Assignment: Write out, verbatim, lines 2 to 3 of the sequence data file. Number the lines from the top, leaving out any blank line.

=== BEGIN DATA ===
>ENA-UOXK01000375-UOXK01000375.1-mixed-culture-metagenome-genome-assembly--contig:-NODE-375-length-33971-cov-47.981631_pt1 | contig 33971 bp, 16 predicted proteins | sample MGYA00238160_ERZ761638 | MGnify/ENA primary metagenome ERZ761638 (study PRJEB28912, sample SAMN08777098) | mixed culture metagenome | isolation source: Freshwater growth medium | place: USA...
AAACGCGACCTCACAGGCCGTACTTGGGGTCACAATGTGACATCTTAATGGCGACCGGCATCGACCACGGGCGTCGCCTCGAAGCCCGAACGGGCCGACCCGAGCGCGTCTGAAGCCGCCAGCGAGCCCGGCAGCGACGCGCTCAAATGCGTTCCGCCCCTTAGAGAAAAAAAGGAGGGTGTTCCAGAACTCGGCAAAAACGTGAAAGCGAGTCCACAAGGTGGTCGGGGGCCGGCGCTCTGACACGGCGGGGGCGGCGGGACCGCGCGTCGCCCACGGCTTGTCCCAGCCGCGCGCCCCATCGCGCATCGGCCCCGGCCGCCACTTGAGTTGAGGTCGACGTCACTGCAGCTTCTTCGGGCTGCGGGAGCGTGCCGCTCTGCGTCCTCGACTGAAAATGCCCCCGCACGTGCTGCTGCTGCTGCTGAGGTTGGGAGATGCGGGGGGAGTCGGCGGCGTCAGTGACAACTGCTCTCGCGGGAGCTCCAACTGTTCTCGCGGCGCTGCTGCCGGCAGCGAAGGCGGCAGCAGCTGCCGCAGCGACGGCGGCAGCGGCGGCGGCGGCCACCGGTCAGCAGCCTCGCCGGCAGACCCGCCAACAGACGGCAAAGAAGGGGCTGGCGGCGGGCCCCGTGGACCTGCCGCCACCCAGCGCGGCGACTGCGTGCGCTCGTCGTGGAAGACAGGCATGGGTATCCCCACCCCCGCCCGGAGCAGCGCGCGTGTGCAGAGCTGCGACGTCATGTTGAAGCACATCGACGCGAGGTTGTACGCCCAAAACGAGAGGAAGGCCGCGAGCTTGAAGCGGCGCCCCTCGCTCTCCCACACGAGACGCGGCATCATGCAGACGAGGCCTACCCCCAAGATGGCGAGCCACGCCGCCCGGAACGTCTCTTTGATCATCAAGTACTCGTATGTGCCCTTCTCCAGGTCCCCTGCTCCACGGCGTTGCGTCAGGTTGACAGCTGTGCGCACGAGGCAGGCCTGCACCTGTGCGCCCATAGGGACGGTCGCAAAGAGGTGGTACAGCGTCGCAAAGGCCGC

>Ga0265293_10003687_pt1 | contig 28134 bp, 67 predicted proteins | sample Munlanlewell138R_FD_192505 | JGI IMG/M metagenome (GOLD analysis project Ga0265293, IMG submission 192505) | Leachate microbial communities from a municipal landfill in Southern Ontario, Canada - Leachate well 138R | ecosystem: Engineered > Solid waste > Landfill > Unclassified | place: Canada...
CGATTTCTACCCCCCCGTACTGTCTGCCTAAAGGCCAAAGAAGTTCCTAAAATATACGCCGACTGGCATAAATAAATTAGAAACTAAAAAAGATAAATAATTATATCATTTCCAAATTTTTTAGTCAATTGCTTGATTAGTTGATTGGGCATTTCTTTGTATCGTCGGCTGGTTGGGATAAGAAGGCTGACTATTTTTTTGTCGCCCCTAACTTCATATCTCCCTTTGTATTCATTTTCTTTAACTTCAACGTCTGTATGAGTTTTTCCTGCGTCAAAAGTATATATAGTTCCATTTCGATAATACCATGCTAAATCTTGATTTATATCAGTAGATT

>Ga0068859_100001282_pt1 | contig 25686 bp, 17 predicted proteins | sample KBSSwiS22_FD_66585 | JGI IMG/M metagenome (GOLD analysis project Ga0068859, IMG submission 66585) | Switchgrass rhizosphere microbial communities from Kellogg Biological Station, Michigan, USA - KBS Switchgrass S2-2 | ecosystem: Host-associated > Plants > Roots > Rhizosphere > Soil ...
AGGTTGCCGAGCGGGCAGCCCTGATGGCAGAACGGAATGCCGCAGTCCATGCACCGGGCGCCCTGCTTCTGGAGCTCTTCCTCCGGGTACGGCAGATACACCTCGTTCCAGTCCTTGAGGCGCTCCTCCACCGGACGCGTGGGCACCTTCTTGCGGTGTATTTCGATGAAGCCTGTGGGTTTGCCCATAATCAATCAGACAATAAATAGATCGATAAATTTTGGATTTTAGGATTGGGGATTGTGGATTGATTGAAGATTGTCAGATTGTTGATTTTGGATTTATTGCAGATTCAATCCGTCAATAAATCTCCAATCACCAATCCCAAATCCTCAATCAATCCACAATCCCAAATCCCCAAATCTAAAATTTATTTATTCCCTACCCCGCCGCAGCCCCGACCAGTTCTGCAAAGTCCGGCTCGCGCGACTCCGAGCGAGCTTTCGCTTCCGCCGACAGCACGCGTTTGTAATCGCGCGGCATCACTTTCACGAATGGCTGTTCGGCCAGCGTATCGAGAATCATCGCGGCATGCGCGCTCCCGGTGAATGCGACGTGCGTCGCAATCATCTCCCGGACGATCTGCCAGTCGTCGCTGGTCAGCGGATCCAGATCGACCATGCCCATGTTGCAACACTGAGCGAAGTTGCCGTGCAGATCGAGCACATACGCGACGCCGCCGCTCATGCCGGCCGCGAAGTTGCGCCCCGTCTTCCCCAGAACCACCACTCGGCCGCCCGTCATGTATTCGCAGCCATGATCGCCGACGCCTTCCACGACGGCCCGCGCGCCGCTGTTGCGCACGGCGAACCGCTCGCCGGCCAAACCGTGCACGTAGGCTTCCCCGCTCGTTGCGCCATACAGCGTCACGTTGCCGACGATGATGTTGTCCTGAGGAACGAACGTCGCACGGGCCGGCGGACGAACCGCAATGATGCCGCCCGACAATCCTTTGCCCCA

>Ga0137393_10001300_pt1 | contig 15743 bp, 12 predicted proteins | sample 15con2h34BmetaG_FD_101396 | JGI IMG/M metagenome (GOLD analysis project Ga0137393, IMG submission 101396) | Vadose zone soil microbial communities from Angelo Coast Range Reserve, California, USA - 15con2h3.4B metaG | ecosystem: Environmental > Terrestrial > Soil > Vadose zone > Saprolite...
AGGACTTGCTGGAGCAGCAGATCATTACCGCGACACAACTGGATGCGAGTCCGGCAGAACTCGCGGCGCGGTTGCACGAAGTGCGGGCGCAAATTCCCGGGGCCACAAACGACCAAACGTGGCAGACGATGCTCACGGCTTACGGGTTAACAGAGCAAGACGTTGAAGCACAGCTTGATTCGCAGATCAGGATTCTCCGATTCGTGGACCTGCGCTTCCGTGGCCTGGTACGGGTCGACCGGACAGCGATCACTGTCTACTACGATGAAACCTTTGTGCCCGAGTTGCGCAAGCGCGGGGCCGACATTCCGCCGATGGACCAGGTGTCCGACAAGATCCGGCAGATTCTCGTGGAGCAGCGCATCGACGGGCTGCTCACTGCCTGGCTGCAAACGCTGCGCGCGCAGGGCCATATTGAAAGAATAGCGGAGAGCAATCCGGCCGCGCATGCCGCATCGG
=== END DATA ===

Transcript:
AAACGCGACCTCACAGGCCGTACTTGGGGTCACAATGTGACATCTTAATGGCGACCGGCATCGACCACGGGCGTCGCCTCGAAGCCCGAACGGGCCGACCCGAGCGCGTCTGAAGCCGCCAGCGAGCCCGGCAGCGACGCGCTCAAATGCGTTCCGCCCCTTAGAGAAAAAAAGGAGGGTGTTCCAGAACTCGGCAAAAACGTGAAAGCGAGTCCACAAGGTGGTCGGGGGCCGGCGCTCTGACACGGCGGGGGCGGCGGGACCGCGCGTCGCCCACGGCTTGTCCCAGCCGCGCGCCCCATCGCGCATCGGCCCCGGCCGCCACTTGAGTTGAGGTCGACGTCACTGCAGCTTCTTCGGGCTGCGGGAGCGTGCCGCTCTGCGTCCTCGACTGAAAATGCCCCCGCACGTGCTGCTGCTGCTGCTGAGGTTGGGAGATGCGGGGGGAGTCGGCGGCGTCAGTGACAACTGCTCTCGCGGGAGCTCCAACTGTTCTCGCGGCGCTGCTGCCGGCAGCGAAGGCGGCAGCAGCTGCCGCAGCGACGGCGGCAGCGGCGGCGGCGGCCACCGGTCAGCAGCCTCGCCGGCAGACCCGCCAACAGACGGCAAAGAAGGGGCTGGCGGCGGGCCCCGTGGACCTGCCGCCACCCAGCGCGGCGACTGCGTGCGCTCGTCGTGGAAGACAGGCATGGGTATCCCCACCCCCGCCCGGAGCAGCGCGCGTGTGCAGAGCTGCGACGTCATGTTGAAGCACATCGACGCGAGGTTGTACGCCCAAAACGAGAGGAAGGCCGCGAGCTTGAAGCGGCGCCCCTCGCTCTCCCACACGAGACGCGGCATCATGCAGACGAGGCCTACCCCCAAGATGGCGAGCCACGCCGCCCGGAACGTCTCTTTGATCATCAAGTACTCGTATGTGCCCTTCTCCAGGTCCCCTGCTCCACGGCGTTGCGTCAGGTTGACAGCTGTGCGCACGAGGCAGGCCTGCACCTGTGCGCCCATAGGGACGGTCGCAAAGAGGTGGTACAGCGTCGCAAAGGCCGC

>Ga0265293_10003687_pt1 | contig 28134 bp, 67 predicted proteins | sample Munlanlewell138R_FD_192505 | JGI IMG/M metagenome (GOLD analysis project Ga0265293, IMG submission 192505) | Leachate microbial communities from a municipal landfill in Southern Ontario, Canada - Leachate well 138R | ecosystem: Engineered > Solid waste > Landfill > Unclassified | place: Canada...